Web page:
Stockout costs (called also shortage costs) are costs caused by product shortages on the shelf. They may be an effect of wrong forecasting, supplier-retailer communication and/or logistics management. Lack of desired product in a shop might in some cases lead not only to abandoning the purchase by the potential customer, but also to loosing their brand commitment in the future (Waller 2013, p. 148).
The most common reasons for product inavailability at the given time and quantity are:
- The first of those reasons is believed to be the most difficult to overcome or reduce, because – as the only one of listed – is greatly dependent on neither supplier nor retailer and thus could be controlled by them just to some extent (i.e. by marketing efforts, promotion and price changes). Demand volatility might be a consequence of economical situation changes, trends or seasons. Those factors may vary depending on industry, as well as other aspects, resulting in low credibility of forecasting patterns. Some industries are particularly exposed to demand fluctuations, forcing retailers to maintain high stock levels all the time. Such a situation generates additional expenses and decreases efficiency of logistics systems.
- The second aspect is usually much easier to reduce. Stockout costs incurred becaue of incorrect or incomplete stock level information could be constrained by implementing coherent and clear register of inventory levels in warehouses. When the information provided is current and as accurate as possible, both supplier and retailer are able to monitor the situation and have access to data essential for delivering the product to the final customer on time, without unnecessary storage costs.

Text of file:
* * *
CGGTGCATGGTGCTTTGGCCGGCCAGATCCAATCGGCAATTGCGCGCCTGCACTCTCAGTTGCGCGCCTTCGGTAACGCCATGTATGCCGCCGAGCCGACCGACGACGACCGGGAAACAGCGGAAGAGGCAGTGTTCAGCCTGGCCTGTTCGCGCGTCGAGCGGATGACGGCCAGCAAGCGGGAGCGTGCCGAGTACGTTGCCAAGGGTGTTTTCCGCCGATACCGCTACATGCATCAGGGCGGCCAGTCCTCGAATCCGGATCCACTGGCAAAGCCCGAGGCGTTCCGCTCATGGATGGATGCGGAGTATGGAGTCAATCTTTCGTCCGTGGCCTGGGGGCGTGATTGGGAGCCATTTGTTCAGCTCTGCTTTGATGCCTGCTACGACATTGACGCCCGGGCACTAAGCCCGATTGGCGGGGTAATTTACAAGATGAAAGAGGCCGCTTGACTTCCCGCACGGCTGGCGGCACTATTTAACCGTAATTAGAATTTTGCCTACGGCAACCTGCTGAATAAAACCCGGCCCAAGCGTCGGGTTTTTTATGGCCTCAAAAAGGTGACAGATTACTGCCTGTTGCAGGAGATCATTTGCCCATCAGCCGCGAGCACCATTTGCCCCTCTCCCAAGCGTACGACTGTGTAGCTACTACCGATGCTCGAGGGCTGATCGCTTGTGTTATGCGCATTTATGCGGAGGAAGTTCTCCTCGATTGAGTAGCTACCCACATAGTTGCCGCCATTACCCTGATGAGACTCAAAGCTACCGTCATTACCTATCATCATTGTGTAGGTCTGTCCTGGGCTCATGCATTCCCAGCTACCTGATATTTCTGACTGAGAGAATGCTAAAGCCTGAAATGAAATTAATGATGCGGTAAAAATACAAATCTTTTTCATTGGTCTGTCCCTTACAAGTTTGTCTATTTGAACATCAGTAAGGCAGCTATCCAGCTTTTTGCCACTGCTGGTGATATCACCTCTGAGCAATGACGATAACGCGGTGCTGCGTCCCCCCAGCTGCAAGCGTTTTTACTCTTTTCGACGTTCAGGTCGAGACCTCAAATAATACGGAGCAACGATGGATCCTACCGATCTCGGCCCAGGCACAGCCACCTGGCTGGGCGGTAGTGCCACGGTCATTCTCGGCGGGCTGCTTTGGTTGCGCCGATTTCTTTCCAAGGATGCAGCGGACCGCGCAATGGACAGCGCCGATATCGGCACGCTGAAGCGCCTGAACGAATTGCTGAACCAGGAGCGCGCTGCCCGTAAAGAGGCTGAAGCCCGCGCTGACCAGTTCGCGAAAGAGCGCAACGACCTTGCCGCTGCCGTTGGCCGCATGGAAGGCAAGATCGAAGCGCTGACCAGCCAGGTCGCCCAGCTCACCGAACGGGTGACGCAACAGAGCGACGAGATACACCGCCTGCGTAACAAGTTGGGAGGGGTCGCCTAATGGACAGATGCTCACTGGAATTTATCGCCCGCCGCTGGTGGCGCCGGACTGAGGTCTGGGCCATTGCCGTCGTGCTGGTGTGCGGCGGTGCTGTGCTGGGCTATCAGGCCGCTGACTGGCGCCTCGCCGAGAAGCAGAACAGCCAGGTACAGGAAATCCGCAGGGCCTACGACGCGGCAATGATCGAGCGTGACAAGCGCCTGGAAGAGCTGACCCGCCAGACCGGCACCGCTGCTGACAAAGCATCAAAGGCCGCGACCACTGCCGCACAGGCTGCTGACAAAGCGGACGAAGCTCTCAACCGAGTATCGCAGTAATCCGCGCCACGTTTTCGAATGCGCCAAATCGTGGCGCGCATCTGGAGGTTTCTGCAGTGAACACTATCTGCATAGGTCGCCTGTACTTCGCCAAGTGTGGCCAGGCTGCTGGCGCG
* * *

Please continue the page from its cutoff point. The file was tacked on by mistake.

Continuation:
- Supply chain disruptions are situations deviating from the standard course of supply processes. They are often unpredictable and it may be challenging to prevent their negative consequences. Typical examples for logistics chain problems are delivery delays, goods damaged in transit and inconsistency of the delivered goods with the order. All of them could lead to stockout costs and inability to provide the right product in the shop.
It is important for the companies to develop a system of rules concerning all of the listed stockout reasons. Supplier and retailer should be aware of the problems that may occur and be able to react in time in order to minimize potential risks and their consequences (Lee, Cho 2014, p. 167).
Hidden costs of stockouts
Stockout costs are generated because of stochastic character of demand (Esfandiari, Seifbarghy 2013, p. 5792). Ordered quantities vary depending on too many aspects to be fully predicted, which is one of the most important reasons for warehouse surplus. In order to be able to ensure full product availability, stock levels have to be higher than average demand. Otherwise, the negative experience of potential clients could result in choosing a product of another brand – not only just once, but also (in some cases) changing their shopping habits. This creates another danger for the company; the stockout cost is in fact much higher than it might seem, because the customer could choose the product no more, resulting in future losses. The more precise company’s forecasting systems are, the more optimal inventory levels management may be and – consequently – the costs of stockouts are lower. Effective forecasting and data analysis might help to predict the order quantity and stock level that will both be relatively safe and generate acceptable costs. Crucial is up-to-date inventory monitoring and clear guidelines for the warehouse and supplier emloyees.
One of the most popular solutions of the problem may be effectively functioning stockout-costs sharing model: VMI, also known as vendor-managed inventory. This system allows the supplier to monitor the inventory levels of contracted retailers in order to replenish inventories in accordance with JIT model. Partners using VMI are able to maintain smooth communication which may prove to be crucial when it comes to delivery times and effective forecasting. Such a cooperation has been existing on the American market since 1980s and was consequently enhanced and implemented in new countries. This way of stockout cost reduction requires precise data delivered to the system on time and updates on regular basis. The quality of both partners’ input is the condition determinating how effective cost reduction could be (Choi T-M. 2011, p. 497-498).
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- Waller M. (2013), The True Cost of Stockouts, „Progressive Grocer (India Edition)”, 92(7), 148–149.
Author: Joanna Możdżeń